We have one-dimensional motion in path co-ordinates if we consider only displacement along the path; in polar co-ordinates we can consider only variations in angle, regarding the radius as constant. Let us consider a problem in path co-ordinates, Fig. This path could, of course, be a straight line. The distance moved along the path is s. Solution Rate-of-change-of-speed-time graph Fig. For such problems, however, the methods of section 2. Determine the speed the time taken. Solution a We are given a, in terms of s and require to find v, therefore we must use an expression relating these three parameters.
The constant- acceleration formulae are of course not relevant here. At the same time the distance travelled, s, is recorded with the following results see section 3. To find values of v at various 2. Corresponding values are given below and are plotted in Fig. The centre C of the wheel of radius 0.
The angular velocity of the wheel is constant and equal to 6 rads clockwise. Program outcome 1 Apply the learning objects to real engineering problems Program outcome 2. Hibbeler, R. McGill, D. Merriam, J. Pytel, A. Riley, W. Ali Kosar - kosara sabanciuniv. Prerequisites only for SU students. Common Outcomes For All Programs. Understand the world, their country, their society, as well as themselves and have awareness of ethical problems, social rights, values and responsibility to the self and to others. Understand different disciplines from natural and social sciences to mathematics and art, and develop interdisciplinary approaches in thinking and practice.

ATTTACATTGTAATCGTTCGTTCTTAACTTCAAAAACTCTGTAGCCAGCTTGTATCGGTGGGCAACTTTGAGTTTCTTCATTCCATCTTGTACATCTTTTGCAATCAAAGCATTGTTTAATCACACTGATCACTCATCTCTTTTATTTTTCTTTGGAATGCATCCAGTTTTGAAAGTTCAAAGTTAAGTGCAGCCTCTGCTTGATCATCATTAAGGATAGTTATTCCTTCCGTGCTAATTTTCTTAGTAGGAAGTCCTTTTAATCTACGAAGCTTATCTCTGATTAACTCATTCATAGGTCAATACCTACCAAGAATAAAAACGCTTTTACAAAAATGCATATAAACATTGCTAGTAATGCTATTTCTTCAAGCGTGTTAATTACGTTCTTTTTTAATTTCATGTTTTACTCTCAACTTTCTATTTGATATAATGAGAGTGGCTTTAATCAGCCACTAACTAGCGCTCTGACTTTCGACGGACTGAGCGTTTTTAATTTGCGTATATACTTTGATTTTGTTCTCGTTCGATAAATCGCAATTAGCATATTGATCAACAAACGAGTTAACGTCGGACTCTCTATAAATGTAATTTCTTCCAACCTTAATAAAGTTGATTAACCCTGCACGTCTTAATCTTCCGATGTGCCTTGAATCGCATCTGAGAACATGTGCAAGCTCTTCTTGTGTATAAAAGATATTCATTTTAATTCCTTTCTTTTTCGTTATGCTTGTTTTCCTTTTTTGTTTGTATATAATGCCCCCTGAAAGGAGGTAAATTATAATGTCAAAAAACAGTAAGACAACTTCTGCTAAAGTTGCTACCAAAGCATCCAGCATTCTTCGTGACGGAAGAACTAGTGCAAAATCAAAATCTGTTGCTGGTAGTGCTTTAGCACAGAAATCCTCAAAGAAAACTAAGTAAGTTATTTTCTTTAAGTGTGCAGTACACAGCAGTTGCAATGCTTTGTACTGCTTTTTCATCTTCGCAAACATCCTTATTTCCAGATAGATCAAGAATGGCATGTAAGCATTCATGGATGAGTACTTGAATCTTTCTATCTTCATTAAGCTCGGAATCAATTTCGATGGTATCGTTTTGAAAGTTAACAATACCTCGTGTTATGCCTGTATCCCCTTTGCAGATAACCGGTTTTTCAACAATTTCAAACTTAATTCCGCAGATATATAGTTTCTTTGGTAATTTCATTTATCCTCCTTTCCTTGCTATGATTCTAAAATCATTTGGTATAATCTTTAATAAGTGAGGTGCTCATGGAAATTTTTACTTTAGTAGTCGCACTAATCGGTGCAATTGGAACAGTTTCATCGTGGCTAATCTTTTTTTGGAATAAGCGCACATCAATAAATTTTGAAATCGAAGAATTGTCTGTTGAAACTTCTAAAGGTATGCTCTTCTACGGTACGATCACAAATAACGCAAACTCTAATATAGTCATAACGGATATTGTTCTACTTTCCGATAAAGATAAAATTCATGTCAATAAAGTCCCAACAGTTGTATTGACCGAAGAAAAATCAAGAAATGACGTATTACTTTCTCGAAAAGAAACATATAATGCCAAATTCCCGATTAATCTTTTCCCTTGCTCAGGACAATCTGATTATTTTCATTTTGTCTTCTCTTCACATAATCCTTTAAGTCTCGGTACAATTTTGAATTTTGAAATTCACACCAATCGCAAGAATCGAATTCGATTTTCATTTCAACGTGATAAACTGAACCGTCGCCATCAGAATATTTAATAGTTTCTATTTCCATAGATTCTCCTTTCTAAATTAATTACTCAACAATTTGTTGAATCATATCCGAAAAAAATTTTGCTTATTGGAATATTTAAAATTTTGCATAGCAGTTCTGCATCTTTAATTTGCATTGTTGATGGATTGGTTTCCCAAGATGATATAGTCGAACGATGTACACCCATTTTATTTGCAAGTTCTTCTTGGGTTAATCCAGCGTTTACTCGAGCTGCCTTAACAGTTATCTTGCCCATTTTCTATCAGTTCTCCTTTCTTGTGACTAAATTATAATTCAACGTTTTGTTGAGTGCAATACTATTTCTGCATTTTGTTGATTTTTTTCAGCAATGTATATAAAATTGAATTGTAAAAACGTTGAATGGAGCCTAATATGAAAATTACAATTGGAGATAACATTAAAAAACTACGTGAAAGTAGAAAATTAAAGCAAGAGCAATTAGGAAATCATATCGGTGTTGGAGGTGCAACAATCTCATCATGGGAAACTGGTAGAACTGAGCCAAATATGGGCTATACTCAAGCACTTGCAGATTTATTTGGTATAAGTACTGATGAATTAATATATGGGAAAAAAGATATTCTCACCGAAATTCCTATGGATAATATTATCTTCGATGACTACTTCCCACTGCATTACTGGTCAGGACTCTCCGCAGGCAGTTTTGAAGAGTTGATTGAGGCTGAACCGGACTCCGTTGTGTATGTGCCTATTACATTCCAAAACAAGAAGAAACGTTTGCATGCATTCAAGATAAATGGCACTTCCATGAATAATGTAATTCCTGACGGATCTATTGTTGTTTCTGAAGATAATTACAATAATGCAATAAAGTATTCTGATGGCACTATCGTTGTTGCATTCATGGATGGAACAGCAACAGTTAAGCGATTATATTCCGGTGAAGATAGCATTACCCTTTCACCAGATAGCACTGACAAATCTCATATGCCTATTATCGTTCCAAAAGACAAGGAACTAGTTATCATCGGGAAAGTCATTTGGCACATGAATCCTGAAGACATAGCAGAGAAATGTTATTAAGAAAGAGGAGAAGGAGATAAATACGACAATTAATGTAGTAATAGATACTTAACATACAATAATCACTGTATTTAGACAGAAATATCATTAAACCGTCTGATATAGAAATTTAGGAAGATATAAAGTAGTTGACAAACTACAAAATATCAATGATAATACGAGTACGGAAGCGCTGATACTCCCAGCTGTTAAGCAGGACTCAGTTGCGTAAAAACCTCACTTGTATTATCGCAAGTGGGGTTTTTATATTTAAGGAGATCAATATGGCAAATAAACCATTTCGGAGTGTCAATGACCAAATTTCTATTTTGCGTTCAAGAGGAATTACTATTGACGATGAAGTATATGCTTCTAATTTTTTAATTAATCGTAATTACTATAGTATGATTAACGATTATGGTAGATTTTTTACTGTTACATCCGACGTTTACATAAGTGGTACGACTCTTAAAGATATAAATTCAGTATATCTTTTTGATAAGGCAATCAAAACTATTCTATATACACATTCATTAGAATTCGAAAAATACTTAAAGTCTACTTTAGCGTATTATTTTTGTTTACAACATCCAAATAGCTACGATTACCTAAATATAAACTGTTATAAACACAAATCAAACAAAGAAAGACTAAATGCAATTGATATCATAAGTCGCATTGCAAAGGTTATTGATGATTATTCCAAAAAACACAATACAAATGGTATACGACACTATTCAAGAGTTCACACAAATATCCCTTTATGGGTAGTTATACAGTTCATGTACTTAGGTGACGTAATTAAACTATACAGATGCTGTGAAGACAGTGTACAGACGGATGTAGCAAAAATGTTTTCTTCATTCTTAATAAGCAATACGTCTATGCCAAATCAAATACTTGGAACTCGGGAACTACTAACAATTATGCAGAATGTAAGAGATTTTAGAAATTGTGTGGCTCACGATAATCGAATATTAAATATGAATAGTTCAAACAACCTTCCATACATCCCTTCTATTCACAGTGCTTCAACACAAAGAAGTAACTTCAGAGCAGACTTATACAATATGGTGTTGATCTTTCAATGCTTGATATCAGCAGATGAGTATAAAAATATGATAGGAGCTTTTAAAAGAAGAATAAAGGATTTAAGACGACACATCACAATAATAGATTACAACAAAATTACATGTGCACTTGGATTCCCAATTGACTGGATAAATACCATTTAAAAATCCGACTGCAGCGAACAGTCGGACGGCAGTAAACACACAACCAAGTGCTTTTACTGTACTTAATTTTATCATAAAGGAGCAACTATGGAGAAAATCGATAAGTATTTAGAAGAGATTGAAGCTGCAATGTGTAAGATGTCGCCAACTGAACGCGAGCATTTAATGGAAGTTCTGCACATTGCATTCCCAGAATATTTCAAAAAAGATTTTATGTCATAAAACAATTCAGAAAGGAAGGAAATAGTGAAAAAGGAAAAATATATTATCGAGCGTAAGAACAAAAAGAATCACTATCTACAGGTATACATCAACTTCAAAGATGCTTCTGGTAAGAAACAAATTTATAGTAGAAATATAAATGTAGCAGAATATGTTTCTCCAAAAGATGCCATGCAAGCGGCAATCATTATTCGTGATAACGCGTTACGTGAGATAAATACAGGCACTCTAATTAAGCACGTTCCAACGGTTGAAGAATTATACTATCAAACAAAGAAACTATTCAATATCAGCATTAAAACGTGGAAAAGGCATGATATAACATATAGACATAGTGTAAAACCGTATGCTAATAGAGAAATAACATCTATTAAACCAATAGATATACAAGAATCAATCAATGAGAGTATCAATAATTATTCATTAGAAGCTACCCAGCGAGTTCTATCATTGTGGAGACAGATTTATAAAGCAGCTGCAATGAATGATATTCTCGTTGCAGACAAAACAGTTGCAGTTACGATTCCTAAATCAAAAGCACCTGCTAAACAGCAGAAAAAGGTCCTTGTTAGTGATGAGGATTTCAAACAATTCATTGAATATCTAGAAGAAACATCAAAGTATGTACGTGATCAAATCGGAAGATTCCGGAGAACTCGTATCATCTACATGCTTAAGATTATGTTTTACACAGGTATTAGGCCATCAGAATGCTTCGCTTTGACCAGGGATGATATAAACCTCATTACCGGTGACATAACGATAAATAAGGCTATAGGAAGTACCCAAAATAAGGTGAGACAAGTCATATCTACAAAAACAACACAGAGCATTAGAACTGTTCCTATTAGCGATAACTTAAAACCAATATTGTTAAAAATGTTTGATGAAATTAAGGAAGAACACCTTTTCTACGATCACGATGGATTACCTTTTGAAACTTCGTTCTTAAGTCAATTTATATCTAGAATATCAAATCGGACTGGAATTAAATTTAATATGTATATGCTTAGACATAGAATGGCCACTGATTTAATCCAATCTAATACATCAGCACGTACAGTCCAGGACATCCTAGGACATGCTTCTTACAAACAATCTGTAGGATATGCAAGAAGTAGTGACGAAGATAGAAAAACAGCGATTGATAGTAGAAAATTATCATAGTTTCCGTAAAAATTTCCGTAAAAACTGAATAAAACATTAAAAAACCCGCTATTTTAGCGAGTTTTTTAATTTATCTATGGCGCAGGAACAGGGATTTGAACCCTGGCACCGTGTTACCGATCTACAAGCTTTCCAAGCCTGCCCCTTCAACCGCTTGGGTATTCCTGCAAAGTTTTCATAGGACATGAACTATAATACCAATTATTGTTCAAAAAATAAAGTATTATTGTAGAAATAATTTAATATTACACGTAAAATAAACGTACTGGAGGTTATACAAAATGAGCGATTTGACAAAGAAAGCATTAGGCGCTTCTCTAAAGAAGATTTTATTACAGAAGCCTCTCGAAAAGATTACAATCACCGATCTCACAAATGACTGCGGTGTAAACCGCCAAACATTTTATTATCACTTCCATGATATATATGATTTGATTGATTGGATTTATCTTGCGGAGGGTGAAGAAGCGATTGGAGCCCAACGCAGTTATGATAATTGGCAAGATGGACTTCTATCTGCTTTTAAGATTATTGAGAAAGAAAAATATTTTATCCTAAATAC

Think critically, follow innovations and developments in science and technology, demonstrate personal and organizational entrepreneurship and engage in life-long learning in various subjects. Communicate effectively in Turkish and English by oral, written, graphical and technological means. Take individual and team responsibility, function effectively and respectively as an individual and a member or a leader of a team; and have the skills to work effectively in multi-disciplinary teams. Common Outcomes ForFaculty of Eng. Possess sufficient knowledge of mathematics, science and program-specific engineering topics; use theoretical and applied knowledge of these areas in complex engineering problems.
Identify, define, formulate and solve complex engineering problems; choose and apply suitable analysis and modeling methods for this purpose. Develop, choose and use modern techniques and tools that are needed for analysis and solution of complex problems faced in engineering applications; possess knowledge of standards used in engineering applications; use information technologies effectively. Ability to design a complex system, process, instrument or a product under realistic constraints and conditions, with the goal of fulfilling specified needs; apply modern design techniques for this purpose.
Design and conduct experiments, collect data, analyze and interpret the results to investigate complex engineering problems or program-specific research areas. Knowledge of business practices such as project management, risk management and change management; awareness on innovation; knowledge of sustainable development. Knowledge of impact of engineering solutions in a global, economic, environmental, health and societal context; knowledge of contemporary issues; awareness on legal outcomes of engineering solutions; understanding of professional and ethical responsibility.
Familiarity with concepts in statistics and optimization, knowledge in basic differential and integral calculus, linear algebra, differential equations, complex variables, multi-variable calculus, as well as physics and computer science, and ability to use this knowledge in modeling, design and analysis of complex dynamical systems containing hardware and software components.